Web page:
Best of SXSW 2012, Wednesday: Fiona Apple, Zola Jesus, High on Fire

Alt-rock pioneer entrances BBQ joint, Lionel Ritchie jokes amuse church

Fiona Apple / Tim Mosenfelder/Getty
Fiona Apple / Tim Mosenfelder/Getty
WRITTEN BY
SPIN Staff

Fiona Apple: There's always talk of how much Lady Gaga borrows from Madonna, but her secret soul sister has always been fellow piano pounder Fiona Apple. Returning after a lengthy break following 2005's Extraordinary Machine, the now-34-year-old Apple looks and sounds ready to be the Queen of Pain again. Curiously opening (rather than headlining) NPR's showcase at Stubb's, Apple stood with her eyes cast upward and mouth agape, slammed her keys on the upbeats, and peeled off a bit of nonsensical banter between songs ("You're imaginary! You're not real!"). She played percussion on unusually structured new song "Anything We Want" with a skeletally skinny arm, while an upright bass gave fresh tune "Valentine" a jazzy vibe. Plucky "Extraordinary Machine" sounded like it could have been streaming through the double gramophones sitting at the top of the stage, but her guitarist spent most of the night doodling away with his rig set to "Trey Anastasio." The band got weighty when they needed to, digging in deep for a tight, bright version of "Criminal" near the end. And like she did all night, Fiona wailed and shrieked with a gritty power that originated somewhere in her tiny, tormented gut. CARYN GANZ

Zola Jesus: This is one intense young woman. Clad all in white while her backing keyboardist, violinist, and drummer were decked out in black at Elysium. Jesus danced like a devil was leaving her body, twitching and thrashing, and singing like an avenging angel. Her voice was amazing, losing absolutely none of its mesmerizing on-record strength. Going low or high, its sound is full and resonant, with a fierce, strident timbre. Hearing her belt out the sneakily poppy, gothy synth-rock selections from last year's breakthrough Conatus, it's hard to understand why only M83's Anthony Gonzalez has seen fit to use her as a home-run ready vocal pinch-hitter, as he did on his band's Hurry Up, We're Dreaming. And seeing her down on the floor wailing and shaking, a rapt crowd straining to touch her, it's easy to imagine her dark star continuing to rise. DAVID MARCHESE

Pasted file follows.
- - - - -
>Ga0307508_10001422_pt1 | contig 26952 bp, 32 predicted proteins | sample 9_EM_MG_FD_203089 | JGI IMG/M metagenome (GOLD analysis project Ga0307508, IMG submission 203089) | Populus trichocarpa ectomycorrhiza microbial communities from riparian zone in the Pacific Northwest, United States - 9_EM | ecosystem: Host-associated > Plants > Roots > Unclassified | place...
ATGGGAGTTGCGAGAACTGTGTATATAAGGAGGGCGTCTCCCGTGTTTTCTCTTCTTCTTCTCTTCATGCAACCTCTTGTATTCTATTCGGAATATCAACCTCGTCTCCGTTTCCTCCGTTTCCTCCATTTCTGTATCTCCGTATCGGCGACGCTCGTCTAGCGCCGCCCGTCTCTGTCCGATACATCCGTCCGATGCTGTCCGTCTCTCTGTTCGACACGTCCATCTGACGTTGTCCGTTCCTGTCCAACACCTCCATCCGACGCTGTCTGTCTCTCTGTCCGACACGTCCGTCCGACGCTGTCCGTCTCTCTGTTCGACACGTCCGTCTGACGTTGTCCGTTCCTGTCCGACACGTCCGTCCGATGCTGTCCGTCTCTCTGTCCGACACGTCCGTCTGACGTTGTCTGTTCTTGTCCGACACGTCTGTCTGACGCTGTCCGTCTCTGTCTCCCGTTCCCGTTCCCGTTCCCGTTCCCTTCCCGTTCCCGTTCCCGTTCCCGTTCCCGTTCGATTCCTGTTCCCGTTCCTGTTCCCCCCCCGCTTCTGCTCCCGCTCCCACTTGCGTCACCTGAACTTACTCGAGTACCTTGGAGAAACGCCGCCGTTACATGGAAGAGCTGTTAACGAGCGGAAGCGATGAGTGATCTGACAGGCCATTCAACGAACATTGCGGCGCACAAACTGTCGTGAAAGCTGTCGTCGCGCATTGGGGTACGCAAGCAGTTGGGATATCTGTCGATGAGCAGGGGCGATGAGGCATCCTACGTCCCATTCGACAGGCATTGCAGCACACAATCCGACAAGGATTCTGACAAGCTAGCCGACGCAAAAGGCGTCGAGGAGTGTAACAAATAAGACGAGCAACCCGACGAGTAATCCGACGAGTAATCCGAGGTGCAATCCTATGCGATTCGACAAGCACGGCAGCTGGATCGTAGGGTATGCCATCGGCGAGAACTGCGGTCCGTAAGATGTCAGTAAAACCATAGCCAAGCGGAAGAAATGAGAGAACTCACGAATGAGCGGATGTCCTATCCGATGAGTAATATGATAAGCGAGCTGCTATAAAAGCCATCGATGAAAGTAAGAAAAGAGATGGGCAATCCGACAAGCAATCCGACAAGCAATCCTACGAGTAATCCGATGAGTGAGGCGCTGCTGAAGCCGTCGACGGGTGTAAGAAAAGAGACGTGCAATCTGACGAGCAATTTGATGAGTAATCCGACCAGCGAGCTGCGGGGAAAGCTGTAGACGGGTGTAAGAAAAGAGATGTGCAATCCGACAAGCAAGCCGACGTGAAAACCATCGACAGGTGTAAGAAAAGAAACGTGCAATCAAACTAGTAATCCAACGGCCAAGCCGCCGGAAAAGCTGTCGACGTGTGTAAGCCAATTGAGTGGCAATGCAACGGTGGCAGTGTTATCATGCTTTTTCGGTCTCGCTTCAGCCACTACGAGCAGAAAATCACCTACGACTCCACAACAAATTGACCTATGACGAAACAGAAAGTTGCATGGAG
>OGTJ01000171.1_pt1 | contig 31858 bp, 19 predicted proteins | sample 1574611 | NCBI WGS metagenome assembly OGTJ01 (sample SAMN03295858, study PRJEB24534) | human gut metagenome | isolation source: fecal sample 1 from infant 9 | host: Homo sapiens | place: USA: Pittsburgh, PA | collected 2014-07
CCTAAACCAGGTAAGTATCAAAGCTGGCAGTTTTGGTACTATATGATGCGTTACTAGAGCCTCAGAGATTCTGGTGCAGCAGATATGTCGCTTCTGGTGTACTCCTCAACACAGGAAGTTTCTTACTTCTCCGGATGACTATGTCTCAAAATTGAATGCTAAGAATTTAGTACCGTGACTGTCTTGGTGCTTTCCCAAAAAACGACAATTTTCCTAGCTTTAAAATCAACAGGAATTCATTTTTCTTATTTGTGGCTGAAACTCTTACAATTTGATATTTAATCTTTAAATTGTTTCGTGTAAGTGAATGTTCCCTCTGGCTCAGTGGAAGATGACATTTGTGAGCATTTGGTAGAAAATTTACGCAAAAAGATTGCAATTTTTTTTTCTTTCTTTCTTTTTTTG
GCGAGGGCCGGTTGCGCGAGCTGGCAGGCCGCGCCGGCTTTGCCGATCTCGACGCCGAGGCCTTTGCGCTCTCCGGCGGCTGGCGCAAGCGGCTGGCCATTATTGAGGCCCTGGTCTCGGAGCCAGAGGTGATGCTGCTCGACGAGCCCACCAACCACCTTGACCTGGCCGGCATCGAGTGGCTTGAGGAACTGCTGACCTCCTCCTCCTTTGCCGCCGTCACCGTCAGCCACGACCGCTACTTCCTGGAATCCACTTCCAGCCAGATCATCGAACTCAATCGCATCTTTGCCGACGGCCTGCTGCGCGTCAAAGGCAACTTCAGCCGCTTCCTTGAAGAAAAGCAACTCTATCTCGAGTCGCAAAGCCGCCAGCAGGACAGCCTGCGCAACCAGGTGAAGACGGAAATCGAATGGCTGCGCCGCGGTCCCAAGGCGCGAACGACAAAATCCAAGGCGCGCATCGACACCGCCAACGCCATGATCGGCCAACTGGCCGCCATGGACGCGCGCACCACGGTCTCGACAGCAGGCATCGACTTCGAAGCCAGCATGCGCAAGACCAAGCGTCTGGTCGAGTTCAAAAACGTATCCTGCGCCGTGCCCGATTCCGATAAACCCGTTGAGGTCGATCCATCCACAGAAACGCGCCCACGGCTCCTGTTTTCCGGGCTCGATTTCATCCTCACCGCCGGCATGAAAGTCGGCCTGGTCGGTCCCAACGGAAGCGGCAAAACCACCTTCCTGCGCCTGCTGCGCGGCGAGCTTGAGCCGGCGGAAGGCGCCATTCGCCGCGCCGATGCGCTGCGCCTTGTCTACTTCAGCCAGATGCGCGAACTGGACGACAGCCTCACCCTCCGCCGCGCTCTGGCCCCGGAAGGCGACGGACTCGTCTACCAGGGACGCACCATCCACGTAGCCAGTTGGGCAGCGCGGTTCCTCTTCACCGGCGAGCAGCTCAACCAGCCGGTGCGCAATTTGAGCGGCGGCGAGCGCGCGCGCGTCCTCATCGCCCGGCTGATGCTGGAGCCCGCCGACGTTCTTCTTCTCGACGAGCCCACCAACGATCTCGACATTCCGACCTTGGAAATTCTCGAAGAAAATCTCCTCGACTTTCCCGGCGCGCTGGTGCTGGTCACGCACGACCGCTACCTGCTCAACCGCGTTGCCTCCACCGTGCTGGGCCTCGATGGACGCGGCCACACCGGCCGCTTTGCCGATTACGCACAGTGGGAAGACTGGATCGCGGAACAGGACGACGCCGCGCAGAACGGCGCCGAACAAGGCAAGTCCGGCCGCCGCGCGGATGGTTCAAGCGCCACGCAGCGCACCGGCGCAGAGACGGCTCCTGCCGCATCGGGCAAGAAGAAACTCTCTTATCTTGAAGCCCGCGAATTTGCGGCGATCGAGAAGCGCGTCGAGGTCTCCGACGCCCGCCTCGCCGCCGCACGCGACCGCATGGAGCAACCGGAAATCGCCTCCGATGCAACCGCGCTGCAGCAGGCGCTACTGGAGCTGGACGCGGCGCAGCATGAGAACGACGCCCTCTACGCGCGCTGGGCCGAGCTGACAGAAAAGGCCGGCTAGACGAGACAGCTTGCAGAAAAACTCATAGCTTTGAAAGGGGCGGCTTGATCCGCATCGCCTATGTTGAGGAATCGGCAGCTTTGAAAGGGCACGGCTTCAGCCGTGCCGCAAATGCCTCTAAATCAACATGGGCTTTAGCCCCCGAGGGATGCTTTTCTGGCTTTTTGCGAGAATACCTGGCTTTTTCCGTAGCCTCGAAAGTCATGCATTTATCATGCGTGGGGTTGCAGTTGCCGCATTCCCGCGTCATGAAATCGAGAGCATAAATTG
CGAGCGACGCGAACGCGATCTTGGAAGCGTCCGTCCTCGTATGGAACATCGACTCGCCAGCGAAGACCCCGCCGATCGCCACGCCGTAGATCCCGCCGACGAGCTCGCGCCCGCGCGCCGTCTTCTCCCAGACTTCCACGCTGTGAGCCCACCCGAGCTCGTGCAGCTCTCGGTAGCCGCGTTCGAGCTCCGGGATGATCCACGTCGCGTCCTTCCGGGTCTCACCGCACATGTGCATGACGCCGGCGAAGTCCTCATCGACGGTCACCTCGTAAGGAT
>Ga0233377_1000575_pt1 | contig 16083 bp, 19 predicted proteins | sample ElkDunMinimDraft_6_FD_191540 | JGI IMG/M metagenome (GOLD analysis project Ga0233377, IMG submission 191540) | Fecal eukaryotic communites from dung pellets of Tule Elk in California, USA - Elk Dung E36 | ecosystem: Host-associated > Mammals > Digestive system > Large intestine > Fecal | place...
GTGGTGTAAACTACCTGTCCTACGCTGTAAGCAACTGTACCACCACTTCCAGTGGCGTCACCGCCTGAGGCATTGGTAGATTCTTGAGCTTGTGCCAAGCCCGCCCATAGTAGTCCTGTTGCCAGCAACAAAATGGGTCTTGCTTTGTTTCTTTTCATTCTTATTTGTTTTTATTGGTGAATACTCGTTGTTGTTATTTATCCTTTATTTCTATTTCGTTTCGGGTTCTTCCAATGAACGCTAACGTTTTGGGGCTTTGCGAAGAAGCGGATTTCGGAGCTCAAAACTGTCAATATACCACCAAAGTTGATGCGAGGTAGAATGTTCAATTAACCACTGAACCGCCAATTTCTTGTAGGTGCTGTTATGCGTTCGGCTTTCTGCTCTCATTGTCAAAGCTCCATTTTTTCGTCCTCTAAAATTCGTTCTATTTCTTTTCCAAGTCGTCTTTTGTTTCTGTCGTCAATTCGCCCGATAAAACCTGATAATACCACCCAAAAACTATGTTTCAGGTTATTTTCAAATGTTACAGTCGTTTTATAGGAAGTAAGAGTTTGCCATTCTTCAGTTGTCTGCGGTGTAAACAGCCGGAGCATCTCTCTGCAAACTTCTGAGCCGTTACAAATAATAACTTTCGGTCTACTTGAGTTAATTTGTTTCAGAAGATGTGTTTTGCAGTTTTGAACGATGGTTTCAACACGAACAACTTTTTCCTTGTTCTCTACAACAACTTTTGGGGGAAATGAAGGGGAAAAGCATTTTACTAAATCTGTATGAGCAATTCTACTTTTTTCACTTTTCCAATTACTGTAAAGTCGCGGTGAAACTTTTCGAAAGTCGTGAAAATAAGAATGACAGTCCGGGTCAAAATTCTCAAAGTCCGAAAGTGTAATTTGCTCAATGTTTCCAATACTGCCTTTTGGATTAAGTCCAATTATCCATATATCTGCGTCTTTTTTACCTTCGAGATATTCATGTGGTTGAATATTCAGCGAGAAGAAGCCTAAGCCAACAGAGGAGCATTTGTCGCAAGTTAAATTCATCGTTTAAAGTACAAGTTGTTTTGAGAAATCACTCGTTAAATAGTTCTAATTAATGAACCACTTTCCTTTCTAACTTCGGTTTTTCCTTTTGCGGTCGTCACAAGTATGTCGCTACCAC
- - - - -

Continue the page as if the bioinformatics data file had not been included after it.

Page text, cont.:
High on Fire: Over a decade into its bludgeoning, smoked-out existence, Matt Pike's ferocious stoner-metal trio has reached a kind of Platonic ideal of heaviness. Playing the patio at Barbarella's well after midnight, the band pounded out one perfect jam after another. Pike's down-tuned riffing and frenetic soloing, Jeff Matz's brontosaurus stomp bass, Des Kensel's booming drums — you listen and can't figure out what could change to make these sounds heavier, more menacing, or more intense. Even on the small handful of songs from the band's upcoming De Vermis Mysteriis, the Bay Area bruisers attained the single-minded perfection of Motörhead, AC/DC, or the Ramones. Do all the songs sound kind of the same? Yes. Do you wonder if the band might not be capable of doing anything else? Sure. Does it matter? Hell no. DM

Purity Ring: This young and spooky Canadian synth-pop duo are, like, 88 percent of the way to doing something amazing. Vocalist Megan James and beatmaker Corin Roddick's ethereal, entrancing songs are built on phantasmal wisps of melody and skeletal, whomping beats. During the band's post-1-a.m. set at the Chevrolet Sound Garage, sticky, chopped-and-screwed jams like "Lofticries" sounded as if they'd been assembled from rusty shards of lost radio hits. A half-dozen or so synths that light up like glowing orbs when Roddick touched them added to the ghostly ambience, though it took a mighty long while for the dude to get them working properly. There's still just a hint of reticence holding back the performance and music. In time, that'll go away. DM

Bahamas: Afie Jurvanen took the pulpit (it isn't really a stage) at St. David's Church (it is really a church) backed by a drummer and a duo of singers in matching, shimmery blue dresses he later praised as a "wise decision." The Canadian musician, who's done time as a journeyman guitarist for Feist, cut a Ritchie Valens-esque silhouette and went for a few cheap laughs ("Lionel Richie is playing tonight, too — all night long, apparently"), but his extraordinarily deft guitar playing carried the night. His licks ranged from mellifluous to the kind of blues that could turn Jack White's head from 1,000 feet. He wrapped on a '50s style ballad called "Snow Plow" and the audience rose to their feet. Hallelujah. CG

Kindness: There is something charming about when white English people try and get funky. Last night at the Chevrolet Sound Garage, the appealing underlying goofiness in mainman Adam Bainbridge's disco-ball jams shone through. (He clearly comes out of the same slickly awkward rhythm-pop lineage as his Brit forebears ABC and late-era Roxy Music.) Bainbridge resembles a long-haired twig, but then goes for these tricky soul-man vocal runs. The band's bass lines are cartoonishly big and fat and rubbery, but paired with lush, lithe vocal melodies, often sung by two honey-voiced backing singers dancing in unison. Even confidence-wise the dude seems a bit askew, opening the show by snidely saying, "Greetings, corporate overlords," then dancing as if he was alone in his bedroom in front of a mirror. Without that lingering sense of unease, songs such as "Cyan," from the band's upcoming debut, World You Need A Change of Mine, might come off too conceptual, too studied. Instead, they're danceable gems with heart. Which is exactly what the Replacements' "Swinging Party" turned into when Kindness covered it mid-way through their set. DM

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